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Rare work by 19th century artist comes home to the northwest: Major purchase by Tacoma Art Museum
Grafton Tyler Brown (1841–1918), A Canyon River with Pines and Figures (Yellowstone), circa 1886. Oil on canvas, 35¾ × 56 inches. Tacoma Art Museum, Museum purchase with funds from the Art Acquisition Fund and the Black Collective, 2016.5.


TACOMA, WA.- Tacoma Art Museum announced the purchase of a significant, rare landscape painting by artist Grafton Tyler Brown (1841–1918), whose works are highly sought by museums. The artist has strong Northwest connections; Brown painted A Canyon River with Pines and Figures (Yellowstone), circa 1886, while living in Portland, Oregon. He traveled extensively throughout the Pacific Northwest and the broader western region.

The stunning scene depicts the Grand Canyon of the Yellowstone with pine forests in the foreground, rugged sunlit rock walls leading the eye into the distance, and the Yellowstone River winding through the canyon. At nearly five feet wide, it will have a big impact in the galleries at TAM, where it will be unveiled on Wednesday, May 25, in the Liliane and Christian Haub Gallery. The painting has arrived in time to celebrate the 100th anniversary of the National Park Service, and is a fitting tribute to this American institution. Yellowstone is commonly regarded as the world’s first national park.

“We are delighted to acquire Brown’s stunning landscape painting. This is our first significant purchase to complement the Haub Family Collection of Western American Art since the opening of the Haub Family Galleries in November, 2014. We are grateful for the community support that made it possible to acquire this exceptional museum quality work,” stated Stephanie Stebich, TAM’s Executive Director. “This painting beautifully links TAM’s focus on the art of the Northwest with the art of the broader western region. It helps us to tell a more complete story of Northwestern art and artists.”

Brown was one of few 19th century African American artists to work in the landscape genre. His coveted works are among the collections of the Smithsonian American Art Museum, Los Angeles County Museum of Art, and Oakland Museum of California, as well as the Washington State History Museum in Tacoma which has a Brown painting of Mt. Tahoma (Rainier). The first retrospective exhibition of his work, Grafton Tyler Brown: Visualizing California and the Pacific Northwest, was presented by the California African American Museum, Los Angeles in 2003. It traveled to Baltimore, San Francisco, and the Washington State History Museum.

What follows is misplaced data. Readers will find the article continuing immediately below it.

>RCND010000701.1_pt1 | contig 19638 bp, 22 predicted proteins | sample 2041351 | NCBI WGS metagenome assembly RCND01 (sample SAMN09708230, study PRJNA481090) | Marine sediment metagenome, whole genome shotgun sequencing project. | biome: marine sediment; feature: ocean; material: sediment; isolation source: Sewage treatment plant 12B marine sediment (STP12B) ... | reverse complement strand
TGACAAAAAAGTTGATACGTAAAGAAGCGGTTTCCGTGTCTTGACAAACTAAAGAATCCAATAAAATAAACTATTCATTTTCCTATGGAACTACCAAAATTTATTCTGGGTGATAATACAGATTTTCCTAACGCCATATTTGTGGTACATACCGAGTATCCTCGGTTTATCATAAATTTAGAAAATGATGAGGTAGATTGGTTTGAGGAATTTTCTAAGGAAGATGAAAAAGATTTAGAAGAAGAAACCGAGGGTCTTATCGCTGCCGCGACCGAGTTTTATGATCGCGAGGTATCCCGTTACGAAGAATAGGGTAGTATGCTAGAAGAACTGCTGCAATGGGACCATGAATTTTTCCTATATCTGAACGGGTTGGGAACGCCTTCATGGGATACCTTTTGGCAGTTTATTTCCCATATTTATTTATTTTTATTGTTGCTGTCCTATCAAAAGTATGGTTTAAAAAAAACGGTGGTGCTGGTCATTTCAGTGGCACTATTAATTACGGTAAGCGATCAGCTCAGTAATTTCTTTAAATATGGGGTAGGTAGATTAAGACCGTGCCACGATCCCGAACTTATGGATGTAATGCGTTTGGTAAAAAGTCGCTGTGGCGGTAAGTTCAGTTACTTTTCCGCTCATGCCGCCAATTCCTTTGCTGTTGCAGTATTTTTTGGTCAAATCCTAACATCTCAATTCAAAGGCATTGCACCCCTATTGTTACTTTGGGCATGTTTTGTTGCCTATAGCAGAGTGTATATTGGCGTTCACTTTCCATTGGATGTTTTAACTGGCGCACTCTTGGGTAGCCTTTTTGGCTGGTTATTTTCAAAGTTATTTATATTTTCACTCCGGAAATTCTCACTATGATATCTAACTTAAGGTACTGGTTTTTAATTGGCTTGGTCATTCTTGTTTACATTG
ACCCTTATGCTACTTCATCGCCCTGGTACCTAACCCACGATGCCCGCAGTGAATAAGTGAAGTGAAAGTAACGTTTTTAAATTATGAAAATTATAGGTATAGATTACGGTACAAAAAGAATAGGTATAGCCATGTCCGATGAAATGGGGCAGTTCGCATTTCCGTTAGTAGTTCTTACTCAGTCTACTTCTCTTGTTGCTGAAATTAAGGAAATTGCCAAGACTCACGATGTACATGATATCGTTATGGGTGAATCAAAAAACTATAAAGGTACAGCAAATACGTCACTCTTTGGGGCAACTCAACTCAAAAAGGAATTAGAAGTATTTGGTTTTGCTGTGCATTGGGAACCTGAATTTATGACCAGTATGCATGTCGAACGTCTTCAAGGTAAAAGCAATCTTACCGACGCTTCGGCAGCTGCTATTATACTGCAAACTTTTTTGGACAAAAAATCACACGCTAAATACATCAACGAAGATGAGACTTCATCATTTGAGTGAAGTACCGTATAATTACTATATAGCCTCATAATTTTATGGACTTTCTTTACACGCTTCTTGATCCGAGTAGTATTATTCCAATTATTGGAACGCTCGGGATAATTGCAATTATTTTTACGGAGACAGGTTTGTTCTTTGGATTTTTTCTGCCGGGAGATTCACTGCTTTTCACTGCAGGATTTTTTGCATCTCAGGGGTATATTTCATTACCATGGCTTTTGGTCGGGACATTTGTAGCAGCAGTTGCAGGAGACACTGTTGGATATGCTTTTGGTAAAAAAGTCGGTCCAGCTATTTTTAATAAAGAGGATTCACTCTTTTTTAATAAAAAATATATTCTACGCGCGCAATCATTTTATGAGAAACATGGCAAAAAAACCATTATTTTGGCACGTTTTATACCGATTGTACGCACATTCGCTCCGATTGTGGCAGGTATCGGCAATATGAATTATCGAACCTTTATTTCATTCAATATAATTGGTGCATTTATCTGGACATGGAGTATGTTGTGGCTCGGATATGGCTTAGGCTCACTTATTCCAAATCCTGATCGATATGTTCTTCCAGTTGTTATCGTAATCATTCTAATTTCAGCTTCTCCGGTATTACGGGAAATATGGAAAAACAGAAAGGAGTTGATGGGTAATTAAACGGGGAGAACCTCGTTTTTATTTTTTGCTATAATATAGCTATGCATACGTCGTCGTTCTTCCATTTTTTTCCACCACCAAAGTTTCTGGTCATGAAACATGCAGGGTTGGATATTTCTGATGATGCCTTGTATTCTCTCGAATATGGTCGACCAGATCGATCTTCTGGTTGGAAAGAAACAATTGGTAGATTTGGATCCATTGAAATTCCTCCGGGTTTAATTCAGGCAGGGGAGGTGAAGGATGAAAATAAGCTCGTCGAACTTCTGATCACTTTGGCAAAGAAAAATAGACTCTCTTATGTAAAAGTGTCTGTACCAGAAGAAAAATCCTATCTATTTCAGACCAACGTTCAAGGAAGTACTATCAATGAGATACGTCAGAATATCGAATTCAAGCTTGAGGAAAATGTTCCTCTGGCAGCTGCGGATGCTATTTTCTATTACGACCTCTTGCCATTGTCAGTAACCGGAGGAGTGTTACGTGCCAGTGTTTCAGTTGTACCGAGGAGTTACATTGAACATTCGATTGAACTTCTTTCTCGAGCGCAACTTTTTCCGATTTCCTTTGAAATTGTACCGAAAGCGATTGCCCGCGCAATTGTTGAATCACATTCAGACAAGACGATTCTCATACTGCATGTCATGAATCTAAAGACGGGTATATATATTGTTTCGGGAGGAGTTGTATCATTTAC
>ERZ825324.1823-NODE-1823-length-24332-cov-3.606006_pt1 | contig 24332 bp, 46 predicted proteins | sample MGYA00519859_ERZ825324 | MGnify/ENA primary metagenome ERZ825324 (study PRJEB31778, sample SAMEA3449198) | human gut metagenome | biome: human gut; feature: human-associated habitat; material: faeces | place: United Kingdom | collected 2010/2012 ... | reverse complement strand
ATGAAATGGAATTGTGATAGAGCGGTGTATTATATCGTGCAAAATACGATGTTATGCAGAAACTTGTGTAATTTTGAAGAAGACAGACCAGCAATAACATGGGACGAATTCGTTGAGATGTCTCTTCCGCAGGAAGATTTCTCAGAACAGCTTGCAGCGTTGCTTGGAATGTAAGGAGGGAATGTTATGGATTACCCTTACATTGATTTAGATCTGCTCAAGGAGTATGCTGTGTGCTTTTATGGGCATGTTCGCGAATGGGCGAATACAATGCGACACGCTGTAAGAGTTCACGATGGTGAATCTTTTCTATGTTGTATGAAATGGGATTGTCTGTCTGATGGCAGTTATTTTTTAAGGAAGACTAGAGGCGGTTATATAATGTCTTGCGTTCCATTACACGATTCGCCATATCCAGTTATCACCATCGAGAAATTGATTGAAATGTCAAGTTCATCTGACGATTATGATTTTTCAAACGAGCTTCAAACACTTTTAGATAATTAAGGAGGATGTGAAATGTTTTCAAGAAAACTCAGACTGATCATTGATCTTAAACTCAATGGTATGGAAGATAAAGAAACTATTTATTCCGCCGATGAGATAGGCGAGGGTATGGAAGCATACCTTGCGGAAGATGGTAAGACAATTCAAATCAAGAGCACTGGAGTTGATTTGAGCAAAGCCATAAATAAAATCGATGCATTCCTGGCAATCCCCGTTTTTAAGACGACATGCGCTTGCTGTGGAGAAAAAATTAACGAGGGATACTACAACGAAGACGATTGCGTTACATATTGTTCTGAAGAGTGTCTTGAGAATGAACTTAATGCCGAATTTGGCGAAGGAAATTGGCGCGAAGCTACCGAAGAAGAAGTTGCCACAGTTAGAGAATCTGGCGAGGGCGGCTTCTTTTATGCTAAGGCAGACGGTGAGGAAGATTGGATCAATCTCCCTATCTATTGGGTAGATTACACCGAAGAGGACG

“Grafton Tyler Brown has long been on TAM’s curatorial wish list, but his works have been rather scarce on the market until recently,” said Margaret Bullock, curator of collections and special exhibitions at TAM. “This is a lucky confluence of both the chance to acquire an evocative major work by this artist and having the funds to make it possible.” The Tacoma Pierce County Black Collective and the museum’s Art Acquisition Fund supported the purchase.

Brown was born in 1841 in Harrisburg, Pennsylvania. As a teen, he sought training as a lithographer in Philadelphia, and became a painter after moving to the West. Primarily a self-taught painter, he honed his skills by looking closely at and copying the works of other artists. The attention to detail that he’d learned as a draughtsman can be seen in the geological and environmental elements of Brown’s landscape images, alongside more loosely painted passages that showcase his fluid brushwork and sense of color.